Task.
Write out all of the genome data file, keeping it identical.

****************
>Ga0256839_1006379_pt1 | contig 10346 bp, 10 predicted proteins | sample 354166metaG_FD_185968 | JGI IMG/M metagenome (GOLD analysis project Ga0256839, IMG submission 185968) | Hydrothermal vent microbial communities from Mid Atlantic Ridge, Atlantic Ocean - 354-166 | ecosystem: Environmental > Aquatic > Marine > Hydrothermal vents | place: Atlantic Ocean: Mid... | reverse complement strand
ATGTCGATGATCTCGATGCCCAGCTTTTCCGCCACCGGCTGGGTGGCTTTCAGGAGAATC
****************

>Ga0256839_1006379_pt1 | contig 10346 bp, 10 predicted proteins | sample 354166metaG_FD_185968 | JGI IMG/M metagenome (GOLD analysis project Ga0256839, IMG submission 185968) | Hydrothermal vent microbial communities from Mid Atlantic Ridge, Atlantic Ocean - 354-166 | ecosystem: Environmental > Aquatic > Marine > Hydrothermal vents | place: Atlantic Ocean: Mid... | reverse complement strand
ATGTCGATGATCTCGATGCCCAGCTTTTCCGCCACCGGCTGGGTGGCTTTCAGGAGAATC